Auckland University professor of urban planning Elham Bahmanteymouri explains why Kiwis have poured so much capital into housing, while other countries are content to rent. (Video first published in July 2021)
Covid-19 is the reason Ajit Saini became a real estate agent, and new Real Estate Authority figures show he is not alone.
A record number of people joined the industry last year.
Saini, 42, had worked in sales for a large furniture company for many years and his family had often told him he should go into real estate.
But he never took their suggestions seriously – until the pandemic hit. Unable to work over the level 4 lockdown and unsure about what the future held, he decided the time was right to make the move.
He got his licence and started work last October, and he has not looked back since.
READ MORE:* Homebuyers being pressured to purchase without building reports, institute says* Real estate industry watchdog’s renewed complaints focus ‘overdue’* Real estate contractors’ earnings boom during housing crisis
“It was helpful that the market has been booming since I started,” Saini said. “That’s because it takes time to grow your roots and build up networks.”
A move earlier this year to Century 21’s newly opened Manuka branch also helped.
With Auckland back in level 4 lockdown, it is a bit harder, he said. “But I’m enjoying the work and looking forward to the next stage of my career.”
Saini said large numbers of people were studying real estate at the same time he was, and Real Estate Authority figures back that up.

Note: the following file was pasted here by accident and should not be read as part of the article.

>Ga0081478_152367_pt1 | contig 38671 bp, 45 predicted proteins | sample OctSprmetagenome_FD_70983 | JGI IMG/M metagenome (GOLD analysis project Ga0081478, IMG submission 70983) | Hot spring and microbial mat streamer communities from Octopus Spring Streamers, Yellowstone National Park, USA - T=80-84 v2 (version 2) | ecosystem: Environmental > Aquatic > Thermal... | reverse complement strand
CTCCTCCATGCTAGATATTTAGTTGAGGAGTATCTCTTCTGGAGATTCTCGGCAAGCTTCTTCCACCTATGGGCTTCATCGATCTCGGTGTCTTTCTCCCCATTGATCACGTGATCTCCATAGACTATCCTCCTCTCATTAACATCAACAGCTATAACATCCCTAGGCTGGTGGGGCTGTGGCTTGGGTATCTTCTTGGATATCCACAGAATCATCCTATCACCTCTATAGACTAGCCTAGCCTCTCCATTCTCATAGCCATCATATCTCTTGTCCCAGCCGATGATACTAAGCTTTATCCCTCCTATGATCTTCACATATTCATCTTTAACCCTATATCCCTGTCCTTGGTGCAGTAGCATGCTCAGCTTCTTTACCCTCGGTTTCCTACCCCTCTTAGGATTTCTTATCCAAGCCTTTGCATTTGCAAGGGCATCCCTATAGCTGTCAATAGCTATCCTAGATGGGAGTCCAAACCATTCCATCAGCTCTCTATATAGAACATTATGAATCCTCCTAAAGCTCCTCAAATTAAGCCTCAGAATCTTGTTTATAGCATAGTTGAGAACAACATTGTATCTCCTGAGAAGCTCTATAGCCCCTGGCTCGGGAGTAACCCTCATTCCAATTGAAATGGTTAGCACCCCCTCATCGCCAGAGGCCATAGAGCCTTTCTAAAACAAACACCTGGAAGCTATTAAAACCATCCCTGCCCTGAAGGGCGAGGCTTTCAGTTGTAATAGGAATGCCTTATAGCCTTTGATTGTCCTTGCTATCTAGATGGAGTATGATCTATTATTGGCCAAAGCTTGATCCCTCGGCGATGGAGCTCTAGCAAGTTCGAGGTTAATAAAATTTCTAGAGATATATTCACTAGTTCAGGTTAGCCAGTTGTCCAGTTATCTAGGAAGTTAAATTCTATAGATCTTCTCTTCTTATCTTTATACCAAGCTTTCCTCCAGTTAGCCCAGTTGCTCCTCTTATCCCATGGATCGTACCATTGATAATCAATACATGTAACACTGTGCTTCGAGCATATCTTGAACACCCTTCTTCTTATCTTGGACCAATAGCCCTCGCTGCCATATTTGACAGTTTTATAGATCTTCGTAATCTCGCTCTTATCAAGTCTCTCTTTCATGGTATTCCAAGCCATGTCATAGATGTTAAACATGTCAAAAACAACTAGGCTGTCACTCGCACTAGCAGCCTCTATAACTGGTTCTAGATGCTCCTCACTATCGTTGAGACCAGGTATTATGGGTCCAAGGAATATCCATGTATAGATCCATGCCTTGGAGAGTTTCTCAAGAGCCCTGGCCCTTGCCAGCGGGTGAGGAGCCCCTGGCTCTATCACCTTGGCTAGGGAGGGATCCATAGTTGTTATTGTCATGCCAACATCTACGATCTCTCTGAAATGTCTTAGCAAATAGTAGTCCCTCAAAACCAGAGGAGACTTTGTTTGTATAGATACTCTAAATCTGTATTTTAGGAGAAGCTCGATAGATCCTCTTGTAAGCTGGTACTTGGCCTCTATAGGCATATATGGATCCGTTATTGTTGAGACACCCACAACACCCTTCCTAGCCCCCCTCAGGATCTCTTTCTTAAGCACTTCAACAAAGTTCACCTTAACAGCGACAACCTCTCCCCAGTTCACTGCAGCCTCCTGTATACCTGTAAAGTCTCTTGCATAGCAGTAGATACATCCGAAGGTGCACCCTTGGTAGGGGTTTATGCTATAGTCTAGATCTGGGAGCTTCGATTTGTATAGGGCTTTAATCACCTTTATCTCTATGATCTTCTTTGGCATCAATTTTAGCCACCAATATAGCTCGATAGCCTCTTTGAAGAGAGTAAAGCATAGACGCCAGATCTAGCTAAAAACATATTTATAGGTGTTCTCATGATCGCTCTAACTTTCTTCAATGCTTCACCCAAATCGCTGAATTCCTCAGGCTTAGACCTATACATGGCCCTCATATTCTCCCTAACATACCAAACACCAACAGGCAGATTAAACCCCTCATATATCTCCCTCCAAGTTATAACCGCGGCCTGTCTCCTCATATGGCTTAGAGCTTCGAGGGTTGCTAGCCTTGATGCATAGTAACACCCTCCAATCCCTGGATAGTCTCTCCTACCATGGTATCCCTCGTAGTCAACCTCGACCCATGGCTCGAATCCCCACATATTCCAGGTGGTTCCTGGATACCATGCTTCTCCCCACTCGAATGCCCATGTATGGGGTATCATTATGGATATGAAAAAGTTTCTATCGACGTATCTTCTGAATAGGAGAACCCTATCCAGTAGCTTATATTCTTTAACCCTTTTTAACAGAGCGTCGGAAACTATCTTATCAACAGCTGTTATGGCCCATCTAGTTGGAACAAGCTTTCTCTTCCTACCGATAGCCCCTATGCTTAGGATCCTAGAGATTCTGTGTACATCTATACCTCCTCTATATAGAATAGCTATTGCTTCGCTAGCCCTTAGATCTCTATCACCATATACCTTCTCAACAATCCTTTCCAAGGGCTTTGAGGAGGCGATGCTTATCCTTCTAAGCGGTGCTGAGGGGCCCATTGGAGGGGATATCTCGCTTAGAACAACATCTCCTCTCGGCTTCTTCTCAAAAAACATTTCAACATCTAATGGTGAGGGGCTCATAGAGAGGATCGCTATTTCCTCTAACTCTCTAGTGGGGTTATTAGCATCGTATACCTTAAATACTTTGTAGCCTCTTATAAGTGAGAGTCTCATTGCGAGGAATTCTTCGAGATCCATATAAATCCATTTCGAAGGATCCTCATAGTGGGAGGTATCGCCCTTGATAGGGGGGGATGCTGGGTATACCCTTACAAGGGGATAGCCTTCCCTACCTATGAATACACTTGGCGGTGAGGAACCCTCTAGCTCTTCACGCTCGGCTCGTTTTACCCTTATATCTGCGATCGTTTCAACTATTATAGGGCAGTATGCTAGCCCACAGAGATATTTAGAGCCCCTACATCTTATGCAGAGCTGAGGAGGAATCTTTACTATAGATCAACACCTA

Century 21 Manukau agent Ajit Saini says last year’s level 4 lockdown prompted him to become a real estate agent.
Real Estate Authority chief executive Belinda Moffat said that despite a brief lull during last year’s level 4 lockdown, the authority had issued a record 2597 new licences during the 2020/21 financial year.
This took the number of active real estate licensees in the country to 16,257 at the end of June this year. That was in comparison to 15,153 in June 2019 and 15,520 in June last year.
It was the highest level of licences since the establishment of the authority and reflected the highly active real estate market, Moffat said.
“It is possible that the Covid-19 economic environment has contributed to this increase, with skilled Kiwis now seeking new job opportunities
“The average age of someone applying for a real estate licence is 38, which suggests applicants are bringing their skills and experience to real estate after having had careers in other fields.”
But the figures showed the increase was in the salesperson category. The number of branch managers and agents dropped over the year.
Moffat said it was necessary to renew real estate licences every year and data around this showed many new licensees left the industry after only a short time.
“Generally, 21 per cent of new licensees were no longer active after one year, while 33 per cent were no longer active after two years.
Real Estate Authority chief executive Belinda Moffat says there has been a big increase in the number of real estate agents over the last year.
“We will be watching the latest intake of new salespersons to see if they follow that trend.”
While there had been an increase in new entrants to the industry, most licensees were experienced professionals, with 40 per cent of agents having held a licence for 10 years or more, she said.
The increase in new licensee numbers did not surprise veteran agent Andrew Murray, who is the director of Apartment Specialists.
He said there was always an increase in agents when the market was busy and prices were going up.
“It’s easy for agents to do well when the market is booming, but the art of being a good agent is getting properties to sell.
“So when the market dips and numbers decline, it becomes harder to succeed. That’s when lots of people get out of the industry, as we saw after the last boom.”
Most property experts have forecast that sales activity and price growth would continue to slow over the next year.